The 2020/2021 NBA season is slated to begin later this month, just 71 days after the last season ended. That’s not only the shortest offseason in NBA history, it is also the shortest offseason ever across much of pro sports, including the NFL, NHL and MLB, as ESPN reported in November. The 2019/2020 NBA season was an anomaly capped off by a playoff tournament held in Orlando from inside a secure “bubble” to prevent infection from spreading between players and staff. The forthcoming campaign will necessarily be marked by a similar degree of weirdness shaped by the still raging pandemic.
The NBA will be charting new territory when the season kicks off on Dec. 22. Here’s how the league is accounting for all the uncertainty that goes with playing basketball during a viral outbreak.
It’s a shorter season
The NBA and the U.S. National Basketball Players Association (the union representing NBA players) struck a deal governing the new season’s rules on Nov. 9. One of those rules was to shave the season down from its usual 82 games to 72.
The league plans to release the season’s schedule in two phases. The first half of the schedule was released at the start of team training camps earlier this month, and the second half is poised to be issued while the first section of games is being played. Fittingly, the league is calling the two portions of games The First Half and The Second Half.
The makeup of games will see teams playing more frequently against rivals in their own conferences, while still carving out times for less frequent intra-conference games.
As the NBA officially puts it:
For now, the plan is for each team to play three games against each intraconference opponent (42 total), and two against each interconference opponent (30 games).
Unlike the reimagined 2020 season, there won’t be a bubble. Teams will be travelling the country as they normally do, albeit playing in empty or sparsely populated arenas once they arrive.
Unconventional approaches abound
In an effort to cut down on travel, the NBA is drawing upon the wisdom of Major League Baseball. This will entail travelling teams staying in cities of opposing teams a little longer, to play two games instead of one.
In an effort to reduce travel, teams will play what can be described as “baseball-style” series against opponents, with two consecutive games in the same city against the same team. Fans will get a small taste of that during the preseason, when there will be several repeat matchups between teams.
COVID safety protocols
The main issue behind the abbreviated season is keeping safe the players, coaching staff, and everyone else involved with the production of professional basketball. Daily testing of players and staff before all team and individual workouts already started on Dec. 1, but the remit of this program extends a lot further than practice. Perhaps the biggest and most consequential question is what threshold will need to be crossed to suspend a team’s travel and activity. As the league notes, a “small or expected” number of individual COVID cases won’t halt a team’s activity, but an outbreak among players or staff will.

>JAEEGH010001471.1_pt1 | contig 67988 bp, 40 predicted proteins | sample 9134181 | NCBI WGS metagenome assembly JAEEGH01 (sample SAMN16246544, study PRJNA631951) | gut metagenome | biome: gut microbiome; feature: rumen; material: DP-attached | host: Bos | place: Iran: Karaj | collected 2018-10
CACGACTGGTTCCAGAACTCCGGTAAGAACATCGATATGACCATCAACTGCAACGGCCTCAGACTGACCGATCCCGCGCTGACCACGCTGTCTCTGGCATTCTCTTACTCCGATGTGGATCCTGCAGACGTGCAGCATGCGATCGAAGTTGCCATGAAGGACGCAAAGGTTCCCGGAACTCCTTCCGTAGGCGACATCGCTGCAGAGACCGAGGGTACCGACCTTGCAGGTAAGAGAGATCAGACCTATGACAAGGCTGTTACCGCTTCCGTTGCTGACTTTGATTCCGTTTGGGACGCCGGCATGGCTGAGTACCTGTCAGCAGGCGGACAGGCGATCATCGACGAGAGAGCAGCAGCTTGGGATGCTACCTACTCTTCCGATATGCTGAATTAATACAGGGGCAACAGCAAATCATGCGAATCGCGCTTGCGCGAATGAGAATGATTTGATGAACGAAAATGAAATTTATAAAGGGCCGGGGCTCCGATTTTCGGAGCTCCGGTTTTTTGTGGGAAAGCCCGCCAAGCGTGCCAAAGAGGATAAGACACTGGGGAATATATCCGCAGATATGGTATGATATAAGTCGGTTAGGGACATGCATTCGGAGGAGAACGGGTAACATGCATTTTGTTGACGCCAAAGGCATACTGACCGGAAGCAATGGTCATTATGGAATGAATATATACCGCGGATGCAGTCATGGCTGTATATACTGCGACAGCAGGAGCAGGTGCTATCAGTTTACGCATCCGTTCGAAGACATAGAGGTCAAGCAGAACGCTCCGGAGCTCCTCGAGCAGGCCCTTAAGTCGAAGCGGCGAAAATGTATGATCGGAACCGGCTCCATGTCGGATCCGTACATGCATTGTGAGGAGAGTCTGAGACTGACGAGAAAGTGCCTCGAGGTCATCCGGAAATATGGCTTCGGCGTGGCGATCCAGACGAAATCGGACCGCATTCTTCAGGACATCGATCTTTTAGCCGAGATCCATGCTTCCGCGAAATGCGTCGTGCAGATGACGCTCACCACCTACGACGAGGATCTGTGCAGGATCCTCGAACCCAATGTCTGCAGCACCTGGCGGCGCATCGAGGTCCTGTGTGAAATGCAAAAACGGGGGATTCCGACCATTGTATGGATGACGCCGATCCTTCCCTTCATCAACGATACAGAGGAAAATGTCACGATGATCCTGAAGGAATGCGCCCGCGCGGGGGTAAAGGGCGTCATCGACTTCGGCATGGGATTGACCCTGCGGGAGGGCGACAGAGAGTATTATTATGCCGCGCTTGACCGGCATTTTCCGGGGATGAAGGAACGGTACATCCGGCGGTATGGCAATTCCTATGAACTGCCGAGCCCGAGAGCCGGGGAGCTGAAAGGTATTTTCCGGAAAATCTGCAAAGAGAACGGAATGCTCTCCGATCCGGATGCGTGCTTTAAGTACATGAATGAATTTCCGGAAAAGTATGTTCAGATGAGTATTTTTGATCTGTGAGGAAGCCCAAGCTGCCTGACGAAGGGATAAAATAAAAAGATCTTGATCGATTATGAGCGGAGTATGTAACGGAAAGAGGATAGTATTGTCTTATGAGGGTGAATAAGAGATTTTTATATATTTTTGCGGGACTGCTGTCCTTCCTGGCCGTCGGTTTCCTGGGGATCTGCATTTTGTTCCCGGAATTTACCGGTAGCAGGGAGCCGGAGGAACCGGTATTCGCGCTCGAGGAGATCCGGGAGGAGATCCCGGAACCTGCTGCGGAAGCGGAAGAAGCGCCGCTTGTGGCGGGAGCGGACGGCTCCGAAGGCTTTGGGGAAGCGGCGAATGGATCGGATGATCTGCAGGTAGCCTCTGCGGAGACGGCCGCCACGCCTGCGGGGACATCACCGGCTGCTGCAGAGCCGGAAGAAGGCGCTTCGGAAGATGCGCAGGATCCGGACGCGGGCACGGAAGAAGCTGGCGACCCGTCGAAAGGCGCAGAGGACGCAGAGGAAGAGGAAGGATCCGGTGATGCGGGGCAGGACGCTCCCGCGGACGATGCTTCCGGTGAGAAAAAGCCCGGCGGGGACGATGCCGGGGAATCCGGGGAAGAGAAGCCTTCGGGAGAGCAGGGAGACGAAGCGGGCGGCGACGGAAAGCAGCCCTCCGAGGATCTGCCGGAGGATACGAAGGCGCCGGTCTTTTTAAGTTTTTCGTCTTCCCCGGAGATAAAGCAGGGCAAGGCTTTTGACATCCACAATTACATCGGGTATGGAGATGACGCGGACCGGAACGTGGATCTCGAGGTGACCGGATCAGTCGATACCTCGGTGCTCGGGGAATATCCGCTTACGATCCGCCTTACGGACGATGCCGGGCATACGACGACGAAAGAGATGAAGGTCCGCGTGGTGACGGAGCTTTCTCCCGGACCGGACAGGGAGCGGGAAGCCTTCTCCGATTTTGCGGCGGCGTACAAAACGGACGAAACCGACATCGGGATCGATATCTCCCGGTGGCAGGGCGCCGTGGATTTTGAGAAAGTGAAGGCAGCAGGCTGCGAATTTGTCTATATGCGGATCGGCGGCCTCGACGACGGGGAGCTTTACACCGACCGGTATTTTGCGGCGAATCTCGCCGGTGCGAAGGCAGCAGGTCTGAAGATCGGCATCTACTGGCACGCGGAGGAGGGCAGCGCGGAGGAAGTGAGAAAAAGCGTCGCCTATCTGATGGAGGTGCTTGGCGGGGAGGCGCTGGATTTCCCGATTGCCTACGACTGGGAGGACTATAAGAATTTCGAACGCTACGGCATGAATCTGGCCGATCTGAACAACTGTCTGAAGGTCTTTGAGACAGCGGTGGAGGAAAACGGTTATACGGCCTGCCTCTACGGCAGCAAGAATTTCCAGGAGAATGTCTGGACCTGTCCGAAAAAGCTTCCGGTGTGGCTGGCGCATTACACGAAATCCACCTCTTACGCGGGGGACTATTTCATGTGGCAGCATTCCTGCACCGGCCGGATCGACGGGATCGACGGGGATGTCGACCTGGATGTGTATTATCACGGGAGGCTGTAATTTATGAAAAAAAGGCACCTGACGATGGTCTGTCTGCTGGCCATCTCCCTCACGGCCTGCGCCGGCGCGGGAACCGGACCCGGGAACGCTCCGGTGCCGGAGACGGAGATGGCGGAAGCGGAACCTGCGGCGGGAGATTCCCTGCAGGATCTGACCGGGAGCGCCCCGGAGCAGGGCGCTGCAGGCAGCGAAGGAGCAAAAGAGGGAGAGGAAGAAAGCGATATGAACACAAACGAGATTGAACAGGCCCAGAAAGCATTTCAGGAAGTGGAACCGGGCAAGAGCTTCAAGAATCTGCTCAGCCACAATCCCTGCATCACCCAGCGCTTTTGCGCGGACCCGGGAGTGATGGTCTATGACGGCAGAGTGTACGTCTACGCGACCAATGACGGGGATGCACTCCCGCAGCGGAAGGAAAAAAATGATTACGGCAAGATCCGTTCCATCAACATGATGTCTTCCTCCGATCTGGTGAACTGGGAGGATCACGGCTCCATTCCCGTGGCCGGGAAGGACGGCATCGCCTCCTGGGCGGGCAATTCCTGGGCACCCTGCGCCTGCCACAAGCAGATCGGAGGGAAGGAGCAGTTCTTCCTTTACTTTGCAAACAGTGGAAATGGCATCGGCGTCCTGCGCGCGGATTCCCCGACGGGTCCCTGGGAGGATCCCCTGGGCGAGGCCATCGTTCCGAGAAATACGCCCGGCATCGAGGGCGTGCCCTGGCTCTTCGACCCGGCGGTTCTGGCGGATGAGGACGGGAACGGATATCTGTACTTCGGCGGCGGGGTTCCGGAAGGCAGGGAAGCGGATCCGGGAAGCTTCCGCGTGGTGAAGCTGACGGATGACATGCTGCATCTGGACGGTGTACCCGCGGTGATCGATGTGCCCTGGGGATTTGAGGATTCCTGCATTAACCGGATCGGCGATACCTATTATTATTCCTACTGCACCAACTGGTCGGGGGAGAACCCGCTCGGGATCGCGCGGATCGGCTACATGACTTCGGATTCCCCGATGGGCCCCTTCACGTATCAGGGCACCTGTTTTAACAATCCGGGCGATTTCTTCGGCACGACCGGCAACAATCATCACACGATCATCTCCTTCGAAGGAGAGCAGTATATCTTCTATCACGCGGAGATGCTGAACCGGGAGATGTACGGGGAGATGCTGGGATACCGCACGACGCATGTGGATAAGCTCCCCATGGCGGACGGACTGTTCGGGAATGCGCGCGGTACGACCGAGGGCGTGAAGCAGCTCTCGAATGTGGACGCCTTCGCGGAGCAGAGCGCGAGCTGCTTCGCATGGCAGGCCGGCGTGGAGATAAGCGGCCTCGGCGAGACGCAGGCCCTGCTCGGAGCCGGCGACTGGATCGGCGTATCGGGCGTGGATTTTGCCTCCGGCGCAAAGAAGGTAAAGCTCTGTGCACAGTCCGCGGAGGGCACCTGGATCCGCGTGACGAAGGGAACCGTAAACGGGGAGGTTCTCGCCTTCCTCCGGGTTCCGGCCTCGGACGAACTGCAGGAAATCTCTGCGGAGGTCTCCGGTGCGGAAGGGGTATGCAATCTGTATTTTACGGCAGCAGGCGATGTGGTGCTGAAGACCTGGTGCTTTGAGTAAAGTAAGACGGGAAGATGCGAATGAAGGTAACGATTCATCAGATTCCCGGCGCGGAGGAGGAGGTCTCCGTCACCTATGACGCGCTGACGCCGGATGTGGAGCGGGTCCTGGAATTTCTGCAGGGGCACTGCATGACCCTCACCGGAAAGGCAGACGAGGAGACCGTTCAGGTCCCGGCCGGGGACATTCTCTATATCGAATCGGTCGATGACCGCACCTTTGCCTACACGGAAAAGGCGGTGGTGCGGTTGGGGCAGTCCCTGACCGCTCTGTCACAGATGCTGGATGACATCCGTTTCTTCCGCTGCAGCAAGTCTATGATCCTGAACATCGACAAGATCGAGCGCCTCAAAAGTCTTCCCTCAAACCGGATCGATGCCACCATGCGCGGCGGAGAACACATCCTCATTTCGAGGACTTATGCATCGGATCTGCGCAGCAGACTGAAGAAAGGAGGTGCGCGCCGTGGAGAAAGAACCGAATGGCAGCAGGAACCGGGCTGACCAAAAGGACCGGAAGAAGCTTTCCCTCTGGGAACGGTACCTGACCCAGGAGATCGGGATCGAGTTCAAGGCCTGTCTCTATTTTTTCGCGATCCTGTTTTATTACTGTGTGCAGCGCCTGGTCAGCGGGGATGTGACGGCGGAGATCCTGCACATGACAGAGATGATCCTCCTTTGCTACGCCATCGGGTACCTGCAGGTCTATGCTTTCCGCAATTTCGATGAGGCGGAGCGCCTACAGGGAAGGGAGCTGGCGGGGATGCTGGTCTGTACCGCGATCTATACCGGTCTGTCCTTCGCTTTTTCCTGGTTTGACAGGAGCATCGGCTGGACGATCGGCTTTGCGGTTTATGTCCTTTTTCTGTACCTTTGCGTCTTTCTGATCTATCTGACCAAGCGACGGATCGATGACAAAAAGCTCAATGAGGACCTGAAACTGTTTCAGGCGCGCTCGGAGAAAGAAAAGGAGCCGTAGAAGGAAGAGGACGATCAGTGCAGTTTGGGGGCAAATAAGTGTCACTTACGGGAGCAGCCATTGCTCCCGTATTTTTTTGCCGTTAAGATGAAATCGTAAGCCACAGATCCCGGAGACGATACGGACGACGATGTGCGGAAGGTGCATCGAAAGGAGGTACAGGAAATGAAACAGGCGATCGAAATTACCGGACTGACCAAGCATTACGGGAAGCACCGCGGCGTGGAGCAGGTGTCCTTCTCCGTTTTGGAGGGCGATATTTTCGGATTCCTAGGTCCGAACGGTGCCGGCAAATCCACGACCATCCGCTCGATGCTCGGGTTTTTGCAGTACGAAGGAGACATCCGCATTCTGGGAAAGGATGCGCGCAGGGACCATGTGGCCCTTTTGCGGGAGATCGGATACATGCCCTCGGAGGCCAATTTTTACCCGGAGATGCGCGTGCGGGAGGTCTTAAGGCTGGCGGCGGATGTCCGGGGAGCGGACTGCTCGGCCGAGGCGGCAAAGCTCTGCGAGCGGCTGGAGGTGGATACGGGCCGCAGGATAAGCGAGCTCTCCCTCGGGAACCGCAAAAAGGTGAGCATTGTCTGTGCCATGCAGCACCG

The NBA further lays out its rules:
Anyone who tests positive will have two routes to return to work: go 10 days or more after the first positive test or onset of symptoms, or test negative twice at least 24 hours apart via PCR testing.
Any player who tests positive, even if asymptomatic, must wait 10 days and then be monitored in individual workouts for an additional two days.
Team travelling parties will be limited to 45 people, including 17 players, as they make their way around the country to play a home-and-road schedule in NBA arenas.
An anonymous tip line will be made available to report possible violations of safety protocols.
They playoffs will be different, too
This season, 8th-placed mediocrity will not automatically open the door to the playoffs. Instead of the traditional format, there’ll be a play-in to see who qualifies for that coveted final post-season slot. The playoffs will inevitably receive a shot in the arm, as teams finishing 7th through 10th in their respective conferences square off to earn a chance at the playoffs where they’ll probably lose to a better team down the line.
The league explains the revamped format:
At the conclusion of the regular season but before the first round of the playoffs, the team with the 7th-highest winning percentage in each conference will host the team with the 8th-highest winning percentage in a Play-In Game (the “Seven-Eight Game”). The winner of the Seven-Eight Game in each conference will earn the No. 7 seed.
The team with the 9th-highest winning percentage in each conference will host the team with the 10th-highest winning percentage in the “Nine-Ten Game”. The loser of the Seven-Eight Game will host the winner of the Nine-Ten Game in a Play-In Game, and the winner of that game in each conference will earn the No. 8 seed.
How will the changes affect All-Star weekend?
Will we still get to enjoy all the sick dunks and robotically drained three-pointers we love so much? This year’s All-Star weekend was originally planned to take place in Indianapolis in February, though that’s event has since been moved to 2024. So far, the league says that it will announce a revised plan for this year’s All-Star festivities, but nothing is certain just yet.
If you remain steadfast in your interest for all things pandemic basketball, keep your eyes glued to the NBA’s announcements, which will probably come thick and fast as hiccups inevitably arise.